The three essential elements of a lease
The lease has been defined as ‘the grant of a right to the exclusive possession of land for a determinate term less than that which the grantor himself has in the land.’ This definition identifies three essential elements:
- Exclusive possession
- Determinate term
- Term less than that of grantor
Exclusive possession is an essential ingredient of a lease; without exclusive possession there can be no lease. Exclusive possession is the right to use premises to the exclusion of all others, including the landlord himself.
If the occupier has no right to exclusive possession of the premises then his right to use the premises cannot amount to a lease, but may be some lesser right, such as a licence or possibly an easement. However the fact that a person had been given exclusive possession is not conclusive proof that he has a lease, for it is also possible to have a licence or certain other rights in land, without exclusive possession.
It should be noted that although exclusive possession normally gives the tenant the right to exclude everyone else, including the landlord, from the premises, the lease may reserve the right for the landlord to enter the premises on certain occasions, eg, to inspect the state of repair of the property. Such a right must be exercised at reasonable hours and in a reasonable manner and does not prevent the tenant having exclusive possession, though a right for the landlord to come and go as he pleases without the tenant’s permission would have this effect. Thus in Appah v Parncliffe Investments Ltd  1WLR 1064, in which the ‘landlord’ had reserved the right to come into the premises as and when he chose in order to empty meters and change linen, the arrangement was held to be a licence, since the occupier did not have exclusive possession.
The commencement of the period must be certain in a lease. Normally, if no mention is made in the agreement, it will be deemed to start immediately (Furness v Bond (1888) 4 TLR 457). If however, one has only an agreement for a future lease, it will be void unless it is clear at what date the lease is to start, either from an express term in the contract or by inference (Harvey v Pratt  1 WLR 1025).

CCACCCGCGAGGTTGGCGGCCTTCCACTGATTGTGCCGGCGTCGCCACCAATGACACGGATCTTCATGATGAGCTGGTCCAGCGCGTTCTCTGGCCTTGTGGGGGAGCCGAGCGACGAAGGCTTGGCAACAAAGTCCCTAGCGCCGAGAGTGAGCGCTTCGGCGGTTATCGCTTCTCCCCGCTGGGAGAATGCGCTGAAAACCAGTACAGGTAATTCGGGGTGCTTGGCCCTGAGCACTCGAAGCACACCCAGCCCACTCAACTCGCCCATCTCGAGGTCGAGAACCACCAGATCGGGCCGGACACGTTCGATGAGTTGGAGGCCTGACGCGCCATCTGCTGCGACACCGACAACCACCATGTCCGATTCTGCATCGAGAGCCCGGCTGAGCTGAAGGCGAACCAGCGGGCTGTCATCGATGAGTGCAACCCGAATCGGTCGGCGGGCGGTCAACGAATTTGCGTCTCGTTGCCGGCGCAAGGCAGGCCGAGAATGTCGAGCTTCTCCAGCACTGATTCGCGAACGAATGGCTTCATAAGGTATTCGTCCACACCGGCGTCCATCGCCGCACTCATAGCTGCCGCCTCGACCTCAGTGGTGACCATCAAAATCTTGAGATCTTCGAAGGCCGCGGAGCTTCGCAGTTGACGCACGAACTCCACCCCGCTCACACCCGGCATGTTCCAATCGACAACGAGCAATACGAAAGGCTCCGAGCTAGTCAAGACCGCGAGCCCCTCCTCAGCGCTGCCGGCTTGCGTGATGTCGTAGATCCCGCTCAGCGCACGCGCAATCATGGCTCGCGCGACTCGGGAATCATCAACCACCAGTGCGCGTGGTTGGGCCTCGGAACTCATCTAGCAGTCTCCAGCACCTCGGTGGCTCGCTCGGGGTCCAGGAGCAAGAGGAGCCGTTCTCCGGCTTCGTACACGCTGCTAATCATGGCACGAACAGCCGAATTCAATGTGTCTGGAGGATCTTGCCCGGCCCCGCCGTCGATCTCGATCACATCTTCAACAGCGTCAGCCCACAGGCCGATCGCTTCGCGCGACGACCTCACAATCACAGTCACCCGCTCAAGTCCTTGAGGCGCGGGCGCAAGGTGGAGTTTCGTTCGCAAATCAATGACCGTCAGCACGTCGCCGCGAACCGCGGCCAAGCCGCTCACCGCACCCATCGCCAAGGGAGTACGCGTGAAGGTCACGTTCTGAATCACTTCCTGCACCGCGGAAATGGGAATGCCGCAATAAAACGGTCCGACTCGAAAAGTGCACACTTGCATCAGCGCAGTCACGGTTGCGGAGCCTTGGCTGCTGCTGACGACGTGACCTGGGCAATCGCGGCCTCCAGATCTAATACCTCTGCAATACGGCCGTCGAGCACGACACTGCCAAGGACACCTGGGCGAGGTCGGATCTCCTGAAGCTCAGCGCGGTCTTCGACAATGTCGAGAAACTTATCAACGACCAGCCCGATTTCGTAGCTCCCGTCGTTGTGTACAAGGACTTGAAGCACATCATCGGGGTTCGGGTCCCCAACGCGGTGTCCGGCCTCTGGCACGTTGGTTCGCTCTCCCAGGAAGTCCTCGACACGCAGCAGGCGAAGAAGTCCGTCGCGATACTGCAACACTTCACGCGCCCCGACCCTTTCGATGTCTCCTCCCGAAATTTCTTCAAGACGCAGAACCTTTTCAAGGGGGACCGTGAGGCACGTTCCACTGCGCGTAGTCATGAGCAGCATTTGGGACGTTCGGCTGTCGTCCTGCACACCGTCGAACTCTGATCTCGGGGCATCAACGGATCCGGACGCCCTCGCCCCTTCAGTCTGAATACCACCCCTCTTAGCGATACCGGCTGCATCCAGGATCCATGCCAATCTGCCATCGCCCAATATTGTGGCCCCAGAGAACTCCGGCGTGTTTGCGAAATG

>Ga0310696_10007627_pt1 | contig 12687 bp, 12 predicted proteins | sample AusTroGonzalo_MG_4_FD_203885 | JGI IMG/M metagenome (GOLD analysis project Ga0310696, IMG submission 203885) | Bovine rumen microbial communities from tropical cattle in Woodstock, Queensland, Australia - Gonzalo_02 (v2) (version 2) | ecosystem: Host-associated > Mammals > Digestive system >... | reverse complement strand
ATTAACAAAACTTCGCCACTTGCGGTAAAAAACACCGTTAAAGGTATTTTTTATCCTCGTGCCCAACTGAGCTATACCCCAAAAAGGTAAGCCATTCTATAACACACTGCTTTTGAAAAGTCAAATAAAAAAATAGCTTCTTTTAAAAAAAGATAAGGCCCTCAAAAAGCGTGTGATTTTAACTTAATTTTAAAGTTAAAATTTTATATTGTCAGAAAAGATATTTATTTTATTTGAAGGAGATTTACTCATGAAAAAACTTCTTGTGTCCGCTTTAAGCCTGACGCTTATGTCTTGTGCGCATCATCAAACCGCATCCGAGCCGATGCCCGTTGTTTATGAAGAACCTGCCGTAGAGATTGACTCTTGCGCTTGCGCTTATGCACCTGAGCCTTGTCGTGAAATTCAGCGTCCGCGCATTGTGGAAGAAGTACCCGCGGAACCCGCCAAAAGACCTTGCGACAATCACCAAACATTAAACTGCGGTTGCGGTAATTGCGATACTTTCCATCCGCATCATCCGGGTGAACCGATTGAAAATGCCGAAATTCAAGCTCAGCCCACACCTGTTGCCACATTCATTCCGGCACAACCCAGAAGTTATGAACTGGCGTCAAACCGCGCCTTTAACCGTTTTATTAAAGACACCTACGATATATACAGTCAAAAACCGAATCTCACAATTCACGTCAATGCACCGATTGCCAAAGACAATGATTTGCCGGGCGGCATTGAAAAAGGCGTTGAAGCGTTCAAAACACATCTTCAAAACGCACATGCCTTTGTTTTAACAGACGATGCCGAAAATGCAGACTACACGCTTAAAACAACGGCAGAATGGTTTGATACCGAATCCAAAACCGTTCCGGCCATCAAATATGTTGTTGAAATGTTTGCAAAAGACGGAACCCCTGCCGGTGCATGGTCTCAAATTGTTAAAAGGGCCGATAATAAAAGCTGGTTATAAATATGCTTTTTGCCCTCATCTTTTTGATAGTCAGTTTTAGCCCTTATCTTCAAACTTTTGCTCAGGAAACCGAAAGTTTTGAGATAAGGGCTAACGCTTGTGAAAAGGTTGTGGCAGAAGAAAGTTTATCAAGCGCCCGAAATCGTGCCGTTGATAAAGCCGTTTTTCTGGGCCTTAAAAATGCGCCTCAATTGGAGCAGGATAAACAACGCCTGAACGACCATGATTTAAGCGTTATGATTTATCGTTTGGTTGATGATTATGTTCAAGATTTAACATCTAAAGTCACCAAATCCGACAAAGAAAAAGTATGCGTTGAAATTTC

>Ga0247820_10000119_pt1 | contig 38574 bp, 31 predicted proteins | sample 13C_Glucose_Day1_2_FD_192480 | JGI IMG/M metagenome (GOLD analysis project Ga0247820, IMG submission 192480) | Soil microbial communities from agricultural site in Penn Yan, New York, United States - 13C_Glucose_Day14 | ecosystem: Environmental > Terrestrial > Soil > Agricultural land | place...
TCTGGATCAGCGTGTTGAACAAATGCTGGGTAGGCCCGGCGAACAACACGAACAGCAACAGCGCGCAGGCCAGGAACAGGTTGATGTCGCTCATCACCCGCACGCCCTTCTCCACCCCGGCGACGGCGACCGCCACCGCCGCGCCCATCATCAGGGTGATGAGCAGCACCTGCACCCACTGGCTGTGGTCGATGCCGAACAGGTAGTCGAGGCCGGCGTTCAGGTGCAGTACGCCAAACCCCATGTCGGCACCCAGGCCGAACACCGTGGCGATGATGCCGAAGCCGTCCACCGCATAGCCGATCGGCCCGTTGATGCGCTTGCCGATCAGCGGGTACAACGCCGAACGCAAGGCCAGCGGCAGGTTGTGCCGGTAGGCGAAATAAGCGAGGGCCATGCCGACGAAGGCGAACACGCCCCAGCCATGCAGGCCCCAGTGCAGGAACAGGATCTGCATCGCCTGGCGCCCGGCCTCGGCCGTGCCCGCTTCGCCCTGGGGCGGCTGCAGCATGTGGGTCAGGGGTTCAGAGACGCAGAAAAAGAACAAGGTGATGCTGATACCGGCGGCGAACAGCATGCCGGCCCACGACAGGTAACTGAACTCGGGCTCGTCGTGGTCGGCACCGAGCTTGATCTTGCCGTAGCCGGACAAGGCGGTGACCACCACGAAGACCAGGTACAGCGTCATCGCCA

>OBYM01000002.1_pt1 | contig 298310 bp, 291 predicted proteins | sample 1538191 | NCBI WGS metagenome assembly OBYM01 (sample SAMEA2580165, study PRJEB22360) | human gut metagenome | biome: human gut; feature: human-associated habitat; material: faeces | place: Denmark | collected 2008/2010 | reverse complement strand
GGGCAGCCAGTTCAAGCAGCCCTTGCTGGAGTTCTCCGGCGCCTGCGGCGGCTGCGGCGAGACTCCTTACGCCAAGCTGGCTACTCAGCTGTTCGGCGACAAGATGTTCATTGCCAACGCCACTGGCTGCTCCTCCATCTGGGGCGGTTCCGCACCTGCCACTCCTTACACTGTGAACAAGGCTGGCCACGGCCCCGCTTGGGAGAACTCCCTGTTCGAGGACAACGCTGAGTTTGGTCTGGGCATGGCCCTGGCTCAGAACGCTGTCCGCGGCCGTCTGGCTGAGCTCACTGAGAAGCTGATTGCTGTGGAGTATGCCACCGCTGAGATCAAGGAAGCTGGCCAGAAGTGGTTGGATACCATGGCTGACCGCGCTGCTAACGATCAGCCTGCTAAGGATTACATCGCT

It is not infrequently the case that a landlord will nonetheless wish to permit the use of his property for an uncertain period. This was the position with wartime lettings, where leases were made ‘for the duration of the war’ but were held to be invalid because they did not create a term for a certain period. (Lace V Chantler  KB 368). More recent cases have involved owners who intend to develop their land at some future date, and so want to avoid creating leases for fixed periods which might delay them when they are ready to start work. For a time it was thought that this could be achieved by creating a periodic tenancy with a provision that the landlord would not give notice to quit until he was ready to redevelop the land. This gave the tenant some measure of security, but enabled the landlord to regain possession when needed.
There are however, ways of satisfying the parties’ wish to avoid being held to a fixed period. A lease may be granted for a certain term but with a provision for earlier determination on the occurrence of a certain event. Thus during the war a lease could have been granted for 10 years with a provision for determination if the war ended earlier, and this would satisfy the rule in Lace v Chantler. It is also acceptable for a period tenancy to restrict the landlord’s right to give notice, unless for a specified purpose, during a prescribed period.
The requirement that the maximum duration of the lease must be certain means that the grant of a lease ‘for T’s life’ or ‘until T marries’ would not under the general rules be capable of amounting to a legal estate, because it is not granted for a certain period. However, it used to be not uncommon for such leases to be granted and therefore the draftsmen of the property legislation provided a saving provision for such cases.
Term less than that of grantor
An owner in fee simple is able to grant a lease of his property for any term because the fee simple is itself effectively perpetual. Thus there is nothing to prevent a fee simple owner granting a lease to a tenant for 9,000 years. In fact 99-year leases are common and 999-year leases, though hardly frequent, are to be found in practice.
Whilst there can only be one fee simple estate in one piece of land, there can be more than one term of years. A tenant may himself grant a lease of the premises (a sublease) to a subtenant, as long as this sublease will last for a shorter period than the original lease (the head lease). The subtenant may also grant a further lease of the same premises (an under lease) to an undertenant, as long as the under-lease is for a shorter period than the sublease. Thus if L, the fee simple owner, grants T a 99-year lease of a property on 1 January 1980, T may grant a sublease to S for any shorter period (e.g. 25 years) and S may grant an under lease to U for any period shorter than the sublease (e.g. a monthly tenancy).